What's with all the speculation?, you may be wondering as I puzzle out just who my orphaned second great grandmother's family might have been.
What if you're wrong?, the genealogist in you is certainly asking. After all, I have very little proof that my guesses are correct.
That, however, is the goal I'm after: to build a case through documentation that seeks to allay those concerns while demonstrating the possibility that my proposal could be credible.
A few years ago, in my DNA results was another mitochondrial "exact match" result belonged to an adoptee who turned out to be successful in figuring out who his birth parents were. He shared his search technique with me, one which is so bombastic and assuming as to make a trained genealogist shudder at the possibilities of error. The trick, my mystery cousin explained, was to build a private tree on Ancestry.com and experiment with hunches—by entering possibilities to see what might trigger "hints" that led to viable material.
I am not attempting an approach as energetically radical as his, in this quest to determine which family my second great grandmother might have belonged to. But I do need to experiment with some possibilities using, at least, educated guesses. The reason: after bringing you up this matrilineal line of ascent all the way from Mary Rainey Broyles to Jane Strother, there is a second part to the story.
Yes, you guessed it: I have an exact mtDNA match with someone whose matriline includes a Strother mother. According to my records—yes, my records based on guesswork—this person's line includes Jane Strother's sister, Elizabeth Strother.
Sisters, that is, depending on whose accounting we choose to believe.
We've already found one old genealogy which stated that the Thomas Lewis who is presumed to be part of my orphaned second great grandmother's line married someone named "Jane, daughter of Wm. Strother, of Stafford county, Va."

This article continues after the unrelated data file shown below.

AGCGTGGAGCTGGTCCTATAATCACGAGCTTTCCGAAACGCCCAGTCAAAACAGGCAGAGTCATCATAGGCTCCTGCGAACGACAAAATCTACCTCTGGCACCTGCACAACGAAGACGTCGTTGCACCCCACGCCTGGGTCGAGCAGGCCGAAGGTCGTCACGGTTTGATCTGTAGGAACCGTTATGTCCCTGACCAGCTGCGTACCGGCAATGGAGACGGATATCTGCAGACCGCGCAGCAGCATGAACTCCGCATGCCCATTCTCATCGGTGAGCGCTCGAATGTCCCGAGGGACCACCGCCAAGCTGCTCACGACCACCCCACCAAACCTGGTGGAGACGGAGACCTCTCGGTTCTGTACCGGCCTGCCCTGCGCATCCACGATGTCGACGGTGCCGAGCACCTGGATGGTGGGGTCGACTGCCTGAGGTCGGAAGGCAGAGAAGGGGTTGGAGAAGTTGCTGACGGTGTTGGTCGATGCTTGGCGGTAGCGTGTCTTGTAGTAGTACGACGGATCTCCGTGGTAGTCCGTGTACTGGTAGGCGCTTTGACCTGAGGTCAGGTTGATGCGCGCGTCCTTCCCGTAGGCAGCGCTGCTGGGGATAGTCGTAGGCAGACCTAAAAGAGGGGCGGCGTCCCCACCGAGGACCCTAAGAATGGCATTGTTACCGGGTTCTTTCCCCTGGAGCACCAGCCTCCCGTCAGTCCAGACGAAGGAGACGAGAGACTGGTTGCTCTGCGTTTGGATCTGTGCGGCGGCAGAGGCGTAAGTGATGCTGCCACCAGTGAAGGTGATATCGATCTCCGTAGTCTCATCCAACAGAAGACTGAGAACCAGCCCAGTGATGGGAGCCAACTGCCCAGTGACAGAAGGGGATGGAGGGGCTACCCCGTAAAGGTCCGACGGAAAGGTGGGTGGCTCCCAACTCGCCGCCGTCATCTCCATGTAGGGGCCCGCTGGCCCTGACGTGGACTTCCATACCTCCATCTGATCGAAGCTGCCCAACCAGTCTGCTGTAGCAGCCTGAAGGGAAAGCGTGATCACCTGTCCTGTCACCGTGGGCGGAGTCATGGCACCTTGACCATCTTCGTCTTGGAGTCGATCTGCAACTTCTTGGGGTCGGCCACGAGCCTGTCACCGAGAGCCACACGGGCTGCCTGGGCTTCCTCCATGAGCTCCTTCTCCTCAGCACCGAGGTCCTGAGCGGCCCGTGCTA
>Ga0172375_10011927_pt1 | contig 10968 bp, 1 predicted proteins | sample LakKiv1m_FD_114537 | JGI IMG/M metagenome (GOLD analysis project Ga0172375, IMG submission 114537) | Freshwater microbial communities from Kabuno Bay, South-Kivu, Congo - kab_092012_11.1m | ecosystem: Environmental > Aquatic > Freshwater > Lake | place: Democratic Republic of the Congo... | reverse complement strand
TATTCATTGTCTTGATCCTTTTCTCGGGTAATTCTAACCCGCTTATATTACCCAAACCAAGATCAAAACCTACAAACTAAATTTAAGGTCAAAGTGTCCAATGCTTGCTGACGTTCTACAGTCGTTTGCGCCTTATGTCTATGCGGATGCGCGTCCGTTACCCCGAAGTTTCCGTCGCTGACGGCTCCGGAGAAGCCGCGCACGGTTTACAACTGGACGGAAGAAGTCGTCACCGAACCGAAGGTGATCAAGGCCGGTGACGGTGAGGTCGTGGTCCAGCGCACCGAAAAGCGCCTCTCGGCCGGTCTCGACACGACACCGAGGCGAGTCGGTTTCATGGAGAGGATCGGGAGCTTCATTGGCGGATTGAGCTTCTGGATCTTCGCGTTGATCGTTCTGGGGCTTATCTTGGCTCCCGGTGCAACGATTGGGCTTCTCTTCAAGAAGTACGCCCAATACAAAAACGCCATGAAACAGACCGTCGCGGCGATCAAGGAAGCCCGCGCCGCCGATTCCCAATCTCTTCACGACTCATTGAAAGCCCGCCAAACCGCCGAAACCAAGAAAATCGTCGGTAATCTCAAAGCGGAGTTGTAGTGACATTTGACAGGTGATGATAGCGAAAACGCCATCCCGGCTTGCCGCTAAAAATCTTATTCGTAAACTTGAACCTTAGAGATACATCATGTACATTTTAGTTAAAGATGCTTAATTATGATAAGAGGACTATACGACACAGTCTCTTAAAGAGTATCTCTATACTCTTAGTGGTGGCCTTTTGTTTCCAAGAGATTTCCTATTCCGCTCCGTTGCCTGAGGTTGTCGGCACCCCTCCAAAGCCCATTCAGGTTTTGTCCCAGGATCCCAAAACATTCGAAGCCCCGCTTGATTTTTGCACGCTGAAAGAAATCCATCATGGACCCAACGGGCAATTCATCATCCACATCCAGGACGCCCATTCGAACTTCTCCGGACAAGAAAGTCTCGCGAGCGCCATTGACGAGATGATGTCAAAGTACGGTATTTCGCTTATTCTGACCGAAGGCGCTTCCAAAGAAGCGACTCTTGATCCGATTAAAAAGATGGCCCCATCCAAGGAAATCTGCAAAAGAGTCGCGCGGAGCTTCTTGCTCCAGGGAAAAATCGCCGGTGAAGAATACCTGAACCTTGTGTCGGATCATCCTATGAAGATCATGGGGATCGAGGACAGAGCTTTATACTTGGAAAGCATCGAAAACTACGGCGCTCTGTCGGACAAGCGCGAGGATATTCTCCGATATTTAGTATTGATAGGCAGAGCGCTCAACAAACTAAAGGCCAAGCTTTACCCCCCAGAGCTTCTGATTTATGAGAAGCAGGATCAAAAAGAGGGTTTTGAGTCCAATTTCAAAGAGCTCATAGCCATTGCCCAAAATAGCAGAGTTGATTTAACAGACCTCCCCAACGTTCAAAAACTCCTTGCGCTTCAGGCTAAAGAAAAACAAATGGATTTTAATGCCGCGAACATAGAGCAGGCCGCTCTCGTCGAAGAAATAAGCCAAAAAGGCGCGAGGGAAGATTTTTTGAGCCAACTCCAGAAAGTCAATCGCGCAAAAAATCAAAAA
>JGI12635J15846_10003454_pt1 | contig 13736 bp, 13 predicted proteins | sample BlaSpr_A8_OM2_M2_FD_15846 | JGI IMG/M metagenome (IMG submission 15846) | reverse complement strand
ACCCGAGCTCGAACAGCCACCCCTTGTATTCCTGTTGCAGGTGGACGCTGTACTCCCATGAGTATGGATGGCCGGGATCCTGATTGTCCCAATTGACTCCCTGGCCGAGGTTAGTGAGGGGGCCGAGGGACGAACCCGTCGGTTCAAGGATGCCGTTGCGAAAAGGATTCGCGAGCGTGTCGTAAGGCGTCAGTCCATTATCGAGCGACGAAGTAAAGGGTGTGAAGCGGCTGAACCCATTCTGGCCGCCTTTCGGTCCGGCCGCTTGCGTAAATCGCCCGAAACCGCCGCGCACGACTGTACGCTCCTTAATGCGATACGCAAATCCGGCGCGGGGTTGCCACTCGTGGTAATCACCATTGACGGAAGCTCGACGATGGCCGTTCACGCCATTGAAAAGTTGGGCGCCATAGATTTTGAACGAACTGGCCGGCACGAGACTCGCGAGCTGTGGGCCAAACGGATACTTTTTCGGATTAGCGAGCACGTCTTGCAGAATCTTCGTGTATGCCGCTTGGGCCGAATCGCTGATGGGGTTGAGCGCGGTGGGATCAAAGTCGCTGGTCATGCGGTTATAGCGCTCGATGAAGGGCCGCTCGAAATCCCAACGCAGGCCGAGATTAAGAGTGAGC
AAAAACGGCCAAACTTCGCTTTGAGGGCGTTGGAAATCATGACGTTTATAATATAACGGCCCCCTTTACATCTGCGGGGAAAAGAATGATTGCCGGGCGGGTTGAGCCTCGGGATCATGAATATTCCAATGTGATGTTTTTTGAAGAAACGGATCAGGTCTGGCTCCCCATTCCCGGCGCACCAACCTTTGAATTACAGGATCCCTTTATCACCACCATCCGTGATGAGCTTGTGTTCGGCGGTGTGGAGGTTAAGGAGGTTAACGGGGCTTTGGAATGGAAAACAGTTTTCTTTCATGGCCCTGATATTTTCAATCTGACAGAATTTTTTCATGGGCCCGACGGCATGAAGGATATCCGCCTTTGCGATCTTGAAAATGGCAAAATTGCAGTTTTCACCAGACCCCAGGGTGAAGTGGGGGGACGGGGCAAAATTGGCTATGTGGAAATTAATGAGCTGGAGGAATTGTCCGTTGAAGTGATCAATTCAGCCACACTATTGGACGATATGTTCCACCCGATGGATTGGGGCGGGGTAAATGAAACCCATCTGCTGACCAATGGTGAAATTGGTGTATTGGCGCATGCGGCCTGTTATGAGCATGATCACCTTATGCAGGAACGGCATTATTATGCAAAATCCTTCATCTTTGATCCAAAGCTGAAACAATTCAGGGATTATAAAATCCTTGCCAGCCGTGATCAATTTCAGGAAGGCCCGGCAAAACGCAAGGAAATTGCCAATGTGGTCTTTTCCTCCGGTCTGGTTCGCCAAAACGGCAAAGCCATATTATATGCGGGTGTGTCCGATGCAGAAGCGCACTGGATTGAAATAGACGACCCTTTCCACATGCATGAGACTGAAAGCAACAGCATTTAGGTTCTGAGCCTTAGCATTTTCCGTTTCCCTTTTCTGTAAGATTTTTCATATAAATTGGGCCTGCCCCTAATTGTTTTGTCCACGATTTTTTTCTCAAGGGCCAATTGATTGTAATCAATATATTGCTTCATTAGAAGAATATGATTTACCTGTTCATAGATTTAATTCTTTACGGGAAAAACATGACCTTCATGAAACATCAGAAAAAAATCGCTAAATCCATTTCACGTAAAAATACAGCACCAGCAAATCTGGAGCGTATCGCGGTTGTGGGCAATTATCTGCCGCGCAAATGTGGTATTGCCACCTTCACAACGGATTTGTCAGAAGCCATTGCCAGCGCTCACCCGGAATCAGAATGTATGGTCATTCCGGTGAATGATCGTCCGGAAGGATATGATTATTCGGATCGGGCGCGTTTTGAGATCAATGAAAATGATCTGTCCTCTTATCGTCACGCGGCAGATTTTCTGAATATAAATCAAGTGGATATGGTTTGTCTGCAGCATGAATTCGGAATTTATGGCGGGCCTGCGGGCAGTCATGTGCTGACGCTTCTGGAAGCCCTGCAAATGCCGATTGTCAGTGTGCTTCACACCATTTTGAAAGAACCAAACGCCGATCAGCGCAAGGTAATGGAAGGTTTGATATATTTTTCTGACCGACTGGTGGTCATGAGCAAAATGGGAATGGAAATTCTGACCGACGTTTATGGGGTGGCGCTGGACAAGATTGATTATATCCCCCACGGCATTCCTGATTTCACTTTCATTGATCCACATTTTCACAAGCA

That hint, as it turns out, is a trickier line than originally bargained for. The William Strother we are seeking would have been married to a woman named Margaret Watts. Depending on which genealogy publication you believe, though, William and Margaret had either "thirteen daughters" or what seems to read as none at all:
William VI, b. circa 1696; d. 1732; m. circa 1720, Margaret Watts, who m. (second) John Grant, leaving six daughters.
None, that is, if those six daughters were actually the descendants of Margaret and her second husband.
Meanwhile, best I can determine, our Jane Strother had a sister—well, at least according to some accounts—named Elizabeth, who married a Revolutionary War era man named John Frogg. That his entry in the roster of Patriots at the national Daughters of the American Revolution is in dispute makes me wonder whether the reports of his wife's name may also be suspect.
Of course, it would be this Elizabeth Strother to whom my exact match is linked. Therein lies the problem: just how do this Elizabeth and my Jane relate?
All this to say: while I've discovered an exact match through my mtDNA test possibly linking me to the Strother line, not only do I need to construct a proof argument for my orphaned second great grandmother's link to the Strother family, but I then have to sort out whether I have my Strothers lined up correctly, for my accounting does not reconcile with my match's pedigree.
Nothing is ever easy.